• Billingsley.jpg?time=1614989394
    Miron Billingsley, former Vice Chancellor of Student Affairs, left NCCU on December 21, 2016. Photo by Linda Ratlinger/Echo staff photographer.

EDITORIAL: Billingsley leaves some baggage behind


On December 21, 2016, N.C. Central University’s Miron Billingsley left his position as vice chancellor of Student Affairs. As word about his resignation spread, rumors began to circulate about why Billingsley left the university.

The Campus Echo attempted to investigate his departure and find truth in the growing rumors – but not without experiencing trouble along the way.

One of the most frustrating issues this reporter faced during the investigation was obtaining information from a number of University sources. This difficulty stunted this reporter’s ability to verify anonymous tips given to the Echo about Billingsley’s departure.

The Echo received anonymous emails claiming that Billingsley had used an apartment in graduate student housing for what one could only describe as “very private” purposes. One tip, provided by a former Residential Housing Association president, even claimed that former Residential Life Director Ronnie Davis, an individual brought to NCCU by Billingsley from his former university, may have provided Billingsley with access to the apartment.

Early in our investigation, The Echo also discovered that numerous former employees at Prairie View A&M had accused Billingsley of being a “bully,” “power-hungry,” and “sexist.” The Echo also discovered an incident report filed by the Durham Police Department. According to the report, Billingsley was involved in an aggravated assault on Nov. 8, 2016. The incident happened on the 600 block of Martha Street, the location of NCCU’s graduate student apartments.

The victim was reported to have sustained minor injuries from the aggravated assault. Durham police filed the case’s disposition as “unfounded,” which means that the police found little to no evidence to support the victim’s reported claims. According to the incident report, the case has been closed.

An NCCU police officer said a university detective was investigating Billingsley, but when the reporter reached out to the NCCU Chief of Police to confirm this, she declined to comment, saying, “The only time it is appropriate for our police department to comment on cases is for safety tips or assistance in identifying people suspected of criminal activity or persons of interest related to a crime for identification purposes.”

One would think that when evidence is discovered, and claims are being made, the parties involved would want to immediately dispel them, explain what really happened, and move on. Instead, the reporter encountered information gridlock.

University Relations declined to comment on Billingsley’s resignation, stating, “North Carolina Central University’s practice is to not comment on personnel matters.” Personnel matters can be a broad umbrella, but Billingsley was not just any NCCU employee – he was vice chancellor of student affairs!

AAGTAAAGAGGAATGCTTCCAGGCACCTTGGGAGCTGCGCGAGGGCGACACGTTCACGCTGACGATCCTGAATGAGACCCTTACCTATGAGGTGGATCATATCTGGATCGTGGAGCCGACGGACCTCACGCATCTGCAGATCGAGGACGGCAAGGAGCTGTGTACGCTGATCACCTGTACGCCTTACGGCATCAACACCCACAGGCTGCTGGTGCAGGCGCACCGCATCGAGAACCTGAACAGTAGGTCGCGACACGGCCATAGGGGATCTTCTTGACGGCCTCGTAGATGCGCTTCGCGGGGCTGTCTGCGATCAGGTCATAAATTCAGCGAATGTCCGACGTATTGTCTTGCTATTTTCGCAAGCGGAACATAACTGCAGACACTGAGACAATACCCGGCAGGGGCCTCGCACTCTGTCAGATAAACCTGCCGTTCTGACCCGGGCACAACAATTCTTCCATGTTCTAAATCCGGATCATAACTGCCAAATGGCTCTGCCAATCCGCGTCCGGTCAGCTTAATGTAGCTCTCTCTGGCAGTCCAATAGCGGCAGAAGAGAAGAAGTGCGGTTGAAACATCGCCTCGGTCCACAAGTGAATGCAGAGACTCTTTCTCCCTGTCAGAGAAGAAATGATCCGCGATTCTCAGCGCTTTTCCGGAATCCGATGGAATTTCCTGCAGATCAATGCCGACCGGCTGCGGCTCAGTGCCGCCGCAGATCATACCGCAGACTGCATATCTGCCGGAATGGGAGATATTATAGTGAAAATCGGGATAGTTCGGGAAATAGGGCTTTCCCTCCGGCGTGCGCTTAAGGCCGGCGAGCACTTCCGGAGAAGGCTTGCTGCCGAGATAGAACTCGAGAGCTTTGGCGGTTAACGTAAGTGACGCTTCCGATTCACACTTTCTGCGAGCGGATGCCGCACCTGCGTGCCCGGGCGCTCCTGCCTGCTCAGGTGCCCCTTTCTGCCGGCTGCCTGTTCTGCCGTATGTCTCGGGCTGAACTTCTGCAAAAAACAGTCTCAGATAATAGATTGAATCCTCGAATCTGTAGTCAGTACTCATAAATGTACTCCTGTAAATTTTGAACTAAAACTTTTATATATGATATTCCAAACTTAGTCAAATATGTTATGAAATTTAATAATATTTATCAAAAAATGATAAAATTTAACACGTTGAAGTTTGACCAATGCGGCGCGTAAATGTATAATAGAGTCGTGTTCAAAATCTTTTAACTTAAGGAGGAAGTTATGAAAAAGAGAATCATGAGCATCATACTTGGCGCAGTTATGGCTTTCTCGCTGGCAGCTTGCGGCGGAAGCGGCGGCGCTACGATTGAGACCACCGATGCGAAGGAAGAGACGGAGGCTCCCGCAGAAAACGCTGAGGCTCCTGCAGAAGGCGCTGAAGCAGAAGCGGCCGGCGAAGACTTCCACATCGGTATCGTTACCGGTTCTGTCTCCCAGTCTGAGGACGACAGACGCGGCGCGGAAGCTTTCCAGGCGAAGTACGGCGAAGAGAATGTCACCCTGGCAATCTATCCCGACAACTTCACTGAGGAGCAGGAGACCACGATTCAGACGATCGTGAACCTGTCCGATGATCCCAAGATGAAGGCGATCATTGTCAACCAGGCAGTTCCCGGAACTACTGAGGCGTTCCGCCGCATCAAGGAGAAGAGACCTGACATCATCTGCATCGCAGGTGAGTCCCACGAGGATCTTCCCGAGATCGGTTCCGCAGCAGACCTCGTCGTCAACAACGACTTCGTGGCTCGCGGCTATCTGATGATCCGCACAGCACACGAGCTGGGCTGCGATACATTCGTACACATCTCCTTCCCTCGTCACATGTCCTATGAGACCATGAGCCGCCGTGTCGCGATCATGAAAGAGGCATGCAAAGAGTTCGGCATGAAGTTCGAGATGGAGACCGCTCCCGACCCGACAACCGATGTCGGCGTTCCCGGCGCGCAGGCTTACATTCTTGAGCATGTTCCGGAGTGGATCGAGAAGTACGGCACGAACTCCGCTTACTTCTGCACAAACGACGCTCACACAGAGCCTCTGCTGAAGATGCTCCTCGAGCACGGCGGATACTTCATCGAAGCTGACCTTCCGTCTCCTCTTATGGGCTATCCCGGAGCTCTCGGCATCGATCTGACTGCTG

The Echo contacted Ronnie Davis, former director of residential life, for comments about the allegations against Billingsley. Davis’ last day at NCCU, according to University Relations, was Jan. 31, just weeks after Billingsley’s departure.

In a three-minute phone call to Albany State University, his new employer, Davis declined to answer questions about Billingsley, and threatened to call his lawyers for legal action against the reporter and the Campus Echo.

When the Echo emailed Davis at his Albany State University address for comments on the allegations, he replied from his personal email. Davis’ email purported to be a “cease and desist order,” something typically written by a judge. In the email, Davis claimed he had been “harassed by the Campus Echo since my second day of employment at North Carolina Central University.” He mentioned “continued personal attacks” on him by the Echo.

In fact, the Echo had featured Davis in just three stories, none of which were critical of him or of Residential Life. Davis was quoted in the Echo for basic information about Residential Life and campus events.

One has to wonder why Davis responded to simple questions by threatening legal action against the Echo.

The responses we got from the University, NCCU police, and Davis left us with more questions than answers.

For now, we don’t know the true story. What we have found is that it can be close to impossible to get information about NCCU business through official campus channels, especially in situations that could make the University look bad.

Regardless, the Campus Echo will continue to search for the truth in every story.

Interim Chancellor Johnson O. Akinleye has appointed Gary Brown interim vice chancellor for the Division of Student Affairs. The University is conducting a national search for Billingsley’s replacement.

Those with further information regarding this incident are invited to contact the Campus Echo at campusecho@nccu.edu or (919) 530-7116.

Editorial by Tia Mitchell with Evan Owens

The Campus Echo is the official student newspaper of N.C. Central University, an HBCU in Durham with about 8,250 students. The Campus Echo is one of the most highly recognized HBCU student newspapers in the nation. In the last 15 years our print and online editions have won over 250 national and regional awards from the Black College Communication Association, the Society for Professional Journalists, the Associated Collegiate Press and the North Carolina College Media Association.

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